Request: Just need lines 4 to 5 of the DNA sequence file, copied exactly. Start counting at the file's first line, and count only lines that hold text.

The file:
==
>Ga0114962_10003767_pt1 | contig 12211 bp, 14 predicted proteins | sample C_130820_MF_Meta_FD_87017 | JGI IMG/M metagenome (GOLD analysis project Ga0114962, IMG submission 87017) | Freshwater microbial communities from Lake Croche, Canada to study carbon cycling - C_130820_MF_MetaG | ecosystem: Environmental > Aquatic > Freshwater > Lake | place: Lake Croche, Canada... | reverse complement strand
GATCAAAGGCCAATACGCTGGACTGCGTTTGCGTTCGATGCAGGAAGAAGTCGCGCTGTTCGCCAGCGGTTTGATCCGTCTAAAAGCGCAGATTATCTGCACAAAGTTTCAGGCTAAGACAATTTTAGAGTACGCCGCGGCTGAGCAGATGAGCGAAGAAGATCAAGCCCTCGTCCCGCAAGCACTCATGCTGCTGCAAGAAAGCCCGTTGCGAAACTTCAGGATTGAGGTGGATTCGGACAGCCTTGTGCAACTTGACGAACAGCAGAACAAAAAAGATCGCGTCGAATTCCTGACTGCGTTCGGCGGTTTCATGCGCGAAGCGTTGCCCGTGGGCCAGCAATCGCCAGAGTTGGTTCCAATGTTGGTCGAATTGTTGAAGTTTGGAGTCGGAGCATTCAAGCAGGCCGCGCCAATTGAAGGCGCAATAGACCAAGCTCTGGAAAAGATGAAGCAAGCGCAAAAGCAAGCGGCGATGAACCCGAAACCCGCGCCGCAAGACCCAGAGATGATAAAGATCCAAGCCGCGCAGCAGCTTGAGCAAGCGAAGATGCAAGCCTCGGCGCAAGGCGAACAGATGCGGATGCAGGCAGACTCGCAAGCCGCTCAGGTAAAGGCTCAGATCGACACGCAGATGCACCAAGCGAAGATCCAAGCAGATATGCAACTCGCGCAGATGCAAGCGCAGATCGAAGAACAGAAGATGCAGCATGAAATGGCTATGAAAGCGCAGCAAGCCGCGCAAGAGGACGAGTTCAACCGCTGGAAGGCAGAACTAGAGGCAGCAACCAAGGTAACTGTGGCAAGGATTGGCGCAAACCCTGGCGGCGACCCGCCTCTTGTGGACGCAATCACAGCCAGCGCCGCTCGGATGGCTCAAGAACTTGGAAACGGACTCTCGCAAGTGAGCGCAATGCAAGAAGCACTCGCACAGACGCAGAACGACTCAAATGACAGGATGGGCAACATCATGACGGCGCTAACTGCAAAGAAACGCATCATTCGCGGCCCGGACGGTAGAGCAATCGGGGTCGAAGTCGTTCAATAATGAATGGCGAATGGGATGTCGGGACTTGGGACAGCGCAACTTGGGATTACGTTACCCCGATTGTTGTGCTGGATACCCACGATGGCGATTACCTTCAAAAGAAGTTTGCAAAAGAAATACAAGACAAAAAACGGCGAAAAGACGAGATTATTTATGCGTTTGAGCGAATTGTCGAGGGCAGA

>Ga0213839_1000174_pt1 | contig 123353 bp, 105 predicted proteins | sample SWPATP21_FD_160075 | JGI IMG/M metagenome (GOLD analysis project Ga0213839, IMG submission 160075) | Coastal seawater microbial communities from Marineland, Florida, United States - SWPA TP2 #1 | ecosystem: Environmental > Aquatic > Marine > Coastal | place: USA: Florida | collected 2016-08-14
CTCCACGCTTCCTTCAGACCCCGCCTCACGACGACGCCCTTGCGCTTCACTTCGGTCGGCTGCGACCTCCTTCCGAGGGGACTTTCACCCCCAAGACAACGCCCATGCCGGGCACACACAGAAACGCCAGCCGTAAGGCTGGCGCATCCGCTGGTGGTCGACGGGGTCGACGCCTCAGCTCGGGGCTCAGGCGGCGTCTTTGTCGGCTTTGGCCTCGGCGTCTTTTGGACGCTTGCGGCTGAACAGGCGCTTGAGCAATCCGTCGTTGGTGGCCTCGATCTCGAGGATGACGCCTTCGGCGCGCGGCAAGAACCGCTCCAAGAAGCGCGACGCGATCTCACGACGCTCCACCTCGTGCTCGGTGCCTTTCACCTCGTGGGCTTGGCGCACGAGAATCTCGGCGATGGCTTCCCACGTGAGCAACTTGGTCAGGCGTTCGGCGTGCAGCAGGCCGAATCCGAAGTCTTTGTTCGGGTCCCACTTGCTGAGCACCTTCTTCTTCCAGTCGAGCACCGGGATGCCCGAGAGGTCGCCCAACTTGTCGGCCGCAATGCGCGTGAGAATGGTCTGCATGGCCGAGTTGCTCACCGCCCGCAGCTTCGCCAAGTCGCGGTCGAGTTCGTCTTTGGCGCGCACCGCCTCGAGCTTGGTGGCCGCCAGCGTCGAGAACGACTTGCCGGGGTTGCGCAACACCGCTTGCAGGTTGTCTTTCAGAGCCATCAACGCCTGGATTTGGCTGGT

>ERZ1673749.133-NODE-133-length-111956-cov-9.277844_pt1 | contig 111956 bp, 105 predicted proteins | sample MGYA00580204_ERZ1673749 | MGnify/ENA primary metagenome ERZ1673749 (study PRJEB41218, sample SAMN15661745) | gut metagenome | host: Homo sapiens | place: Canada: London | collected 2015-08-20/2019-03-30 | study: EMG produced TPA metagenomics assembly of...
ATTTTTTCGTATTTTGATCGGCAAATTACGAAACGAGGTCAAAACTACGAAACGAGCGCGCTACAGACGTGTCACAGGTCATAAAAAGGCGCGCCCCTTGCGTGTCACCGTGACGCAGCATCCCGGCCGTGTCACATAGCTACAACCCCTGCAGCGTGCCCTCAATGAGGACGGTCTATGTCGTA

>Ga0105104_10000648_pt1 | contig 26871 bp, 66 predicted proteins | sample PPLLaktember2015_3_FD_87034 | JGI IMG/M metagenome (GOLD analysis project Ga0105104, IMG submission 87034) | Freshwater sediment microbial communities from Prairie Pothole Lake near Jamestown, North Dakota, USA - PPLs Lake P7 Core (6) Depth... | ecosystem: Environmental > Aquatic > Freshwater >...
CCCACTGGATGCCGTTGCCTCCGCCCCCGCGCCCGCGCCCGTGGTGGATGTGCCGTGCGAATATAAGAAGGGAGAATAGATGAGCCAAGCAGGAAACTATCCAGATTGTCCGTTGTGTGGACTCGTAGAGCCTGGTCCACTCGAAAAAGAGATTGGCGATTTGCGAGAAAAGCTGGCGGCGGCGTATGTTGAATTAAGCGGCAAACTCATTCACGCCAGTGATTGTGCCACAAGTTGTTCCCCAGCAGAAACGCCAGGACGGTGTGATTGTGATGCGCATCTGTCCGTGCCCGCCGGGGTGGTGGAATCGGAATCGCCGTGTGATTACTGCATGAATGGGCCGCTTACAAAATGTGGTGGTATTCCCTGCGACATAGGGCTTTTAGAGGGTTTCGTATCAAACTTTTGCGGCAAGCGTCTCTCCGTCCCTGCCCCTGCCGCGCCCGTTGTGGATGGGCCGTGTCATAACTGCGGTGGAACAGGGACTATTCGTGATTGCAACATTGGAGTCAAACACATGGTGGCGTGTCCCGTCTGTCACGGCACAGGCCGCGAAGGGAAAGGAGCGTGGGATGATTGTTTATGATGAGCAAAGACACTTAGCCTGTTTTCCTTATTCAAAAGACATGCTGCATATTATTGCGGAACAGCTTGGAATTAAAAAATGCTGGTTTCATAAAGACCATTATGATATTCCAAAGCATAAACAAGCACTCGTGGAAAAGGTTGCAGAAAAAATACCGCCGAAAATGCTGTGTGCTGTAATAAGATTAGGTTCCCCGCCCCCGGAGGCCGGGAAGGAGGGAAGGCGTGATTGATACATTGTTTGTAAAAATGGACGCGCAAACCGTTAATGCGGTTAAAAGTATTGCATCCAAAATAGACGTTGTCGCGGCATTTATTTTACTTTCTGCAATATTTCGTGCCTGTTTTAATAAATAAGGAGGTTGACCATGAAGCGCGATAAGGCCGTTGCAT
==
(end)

CTCCACGCTTCCTTCAGACCCCGCCTCACGACGACGCCCTTGCGCTTCACTTCGGTCGGCTGCGACCTCCTTCCGAGGGGACTTTCACCCCCAAGACAACGCCCATGCCGGGCACACACAGAAACGCCAGCCGTAAGGCTGGCGCATCCGCTGGTGGTCGACGGGGTCGACGCCTCAGCTCGGGGCTCAGGCGGCGTCTTTGTCGGCTTTGGCCTCGGCGTCTTTTGGACGCTTGCGGCTGAACAGGCGCTTGAGCAATCCGTCGTTGGTGGCCTCGATCTCGAGGATGACGCCTTCGGCGCGCGGCAAGAACCGCTCCAAGAAGCGCGACGCGATCTCACGACGCTCCACCTCGTGCTCGGTGCCTTTCACCTCGTGGGCTTGGCGCACGAGAATCTCGGCGATGGCTTCCCACGTGAGCAACTTGGTCAGGCGTTCGGCGTGCAGCAGGCCGAATCCGAAGTCTTTGTTCGGGTCCCACTTGCTGAGCACCTTCTTCTTCCAGTCGAGCACCGGGATGCCCGAGAGGTCGCCCAACTTGTCGGCCGCAATGCGCGTGAGAATGGTCTGCATGGCCGAGTTGCTCACCGCCCGCAGCTTCGCCAAGTCGCGGTCGAGTTCGTCTTTGGCGCGCACCGCCTCGAGCTTGGTGGCCGCCAGCGTCGAGAACGACTTGCCGGGGTTGCGCAACACCGCTTGCAGGTTGTCTTTCAGAGCCATCAACGCCTGGATTTGGCTGGT

>ERZ1673749.133-NODE-133-length-111956-cov-9.277844_pt1 | contig 111956 bp, 105 predicted proteins | sample MGYA00580204_ERZ1673749 | MGnify/ENA primary metagenome ERZ1673749 (study PRJEB41218, sample SAMN15661745) | gut metagenome | host: Homo sapiens | place: Canada: London | collected 2015-08-20/2019-03-30 | study: EMG produced TPA metagenomics assembly of...